With a catalog of very far-reaching proposals for climate protection, economics professor Helge Peukert triggered a debate on how radical the demands of climate activists should be. We reported about it.
Peukert suggests radical restrictions on consumption, mobility and housing as well as freedom rights. For this he received a lot of criticism, malice and even death threats.
Now he answers his critics: “The proposals are intended to make it clear that it will not work without clear renunciation.”
With his catalog of far-reaching demands for climate protection, the economist and constitutional lawyer Helge Peukert triggered a heated debate: How radical can and how radical should the demands of climate activists such as the “last generation” be. Peukert not only demands extreme restrictions on consumption, mobility and housing, but also the restriction of freedom rights through emergency laws. We reported about it. Peukert received a lot of criticism for his suggestions, malice, and also reported death threats. In a new post for the alternative business medium Oxi Peukert now commented on the discussion.
He justifies his radical proposals with his assessment that people are threatened by a “biocide” due to global warming. The tipping points at which climate change will gain momentum and become irreversible have either been reached or are imminent. He therefore sees a contradiction between the extent of the threat and the “modest proposals” of the ‘last generation’.
The activists are best known for blocking traffic and attacking works of art or houses. Their demands include a 9-euro ticket for passenger transport and a speed limit of 100 km/h.
Peukert counters that when it comes to climate change, it’s “ten past twelve”. Therefore, “a global emergency stop” is necessary to “stop the mega-machine of growth”. His proposals should show “that it will not work without clear sacrifices and changes in all areas.”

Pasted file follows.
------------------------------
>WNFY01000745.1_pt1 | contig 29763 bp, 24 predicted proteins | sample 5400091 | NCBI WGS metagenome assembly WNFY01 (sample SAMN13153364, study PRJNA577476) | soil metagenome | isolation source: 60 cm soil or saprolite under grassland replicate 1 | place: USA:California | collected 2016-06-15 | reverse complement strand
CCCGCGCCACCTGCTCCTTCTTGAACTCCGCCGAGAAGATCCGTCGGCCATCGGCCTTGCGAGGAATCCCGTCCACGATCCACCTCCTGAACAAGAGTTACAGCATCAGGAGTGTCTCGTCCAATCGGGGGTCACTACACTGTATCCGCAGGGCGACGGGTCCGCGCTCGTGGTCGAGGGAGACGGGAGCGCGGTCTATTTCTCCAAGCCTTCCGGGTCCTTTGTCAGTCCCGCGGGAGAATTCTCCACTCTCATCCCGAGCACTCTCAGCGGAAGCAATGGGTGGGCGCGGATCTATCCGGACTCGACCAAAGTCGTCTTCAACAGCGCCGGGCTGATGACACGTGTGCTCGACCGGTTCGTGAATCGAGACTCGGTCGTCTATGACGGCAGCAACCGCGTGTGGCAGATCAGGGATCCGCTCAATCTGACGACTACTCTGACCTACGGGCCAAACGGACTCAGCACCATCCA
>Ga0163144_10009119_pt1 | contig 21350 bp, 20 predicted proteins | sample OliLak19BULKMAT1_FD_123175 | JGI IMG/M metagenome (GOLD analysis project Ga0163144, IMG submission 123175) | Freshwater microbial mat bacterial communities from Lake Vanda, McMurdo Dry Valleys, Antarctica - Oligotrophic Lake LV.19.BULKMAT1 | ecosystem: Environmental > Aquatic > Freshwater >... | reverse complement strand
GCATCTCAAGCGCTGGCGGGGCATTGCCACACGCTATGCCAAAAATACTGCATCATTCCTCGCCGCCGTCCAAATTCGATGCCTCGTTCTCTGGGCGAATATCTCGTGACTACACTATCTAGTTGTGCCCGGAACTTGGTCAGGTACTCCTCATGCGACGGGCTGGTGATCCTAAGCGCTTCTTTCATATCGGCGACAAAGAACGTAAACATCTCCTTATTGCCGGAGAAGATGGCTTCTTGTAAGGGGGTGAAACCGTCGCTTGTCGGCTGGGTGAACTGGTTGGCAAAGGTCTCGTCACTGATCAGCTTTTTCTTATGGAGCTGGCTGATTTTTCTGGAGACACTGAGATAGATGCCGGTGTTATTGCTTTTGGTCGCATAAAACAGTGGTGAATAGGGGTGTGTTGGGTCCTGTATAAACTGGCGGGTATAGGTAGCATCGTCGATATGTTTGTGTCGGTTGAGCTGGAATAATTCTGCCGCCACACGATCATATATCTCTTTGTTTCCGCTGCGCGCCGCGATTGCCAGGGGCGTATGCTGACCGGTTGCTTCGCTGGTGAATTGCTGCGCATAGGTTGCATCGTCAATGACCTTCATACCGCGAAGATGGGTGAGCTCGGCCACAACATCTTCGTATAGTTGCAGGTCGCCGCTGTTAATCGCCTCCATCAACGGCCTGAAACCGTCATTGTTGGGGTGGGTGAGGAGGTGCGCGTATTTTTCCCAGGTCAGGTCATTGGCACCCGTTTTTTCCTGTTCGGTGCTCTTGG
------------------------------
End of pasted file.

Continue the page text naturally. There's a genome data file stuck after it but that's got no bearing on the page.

Peukert: “Overcoming the paralyzing small-small of politics”
Peukert: “The catalog of my suggestions was not intended as a well-rounded total program that could definitely be implemented in this way”. He wanted to indicate at different levels and fields of action (from the elevator to the world cartel) “that we are facing really fundamental transformation challenges.”
Peukert rejects the accusation that many of his proposals are totalitarian and amount to an eco-dictatorship. He wanted to “overcome the paralyzing small-small on the political stage without falling into autocratic solutions”. The emergency laws passed by the grand coalition in 1968 and fiercely opposed by the extra-parliamentary opposition could serve as a model.
“So I don’t have a totalitarian eco-Taliban regime in mind,” writes the professor. “But if we move towards up to five degrees (climate warming), ‘freedom and democracy’ no longer have a chance, because then it’s about bare survival”. When he calls for restrictions on elevators, it’s not about denying the disabled the elevator, “but what was meant is that if you reduce electricity consumption in general, there will be enough green electricity for elevators for the disabled.” The dismantling of the chemical industry he calls for is also there !important, so that there is still enough scope for the production of medicines in a climate-neutral regime”.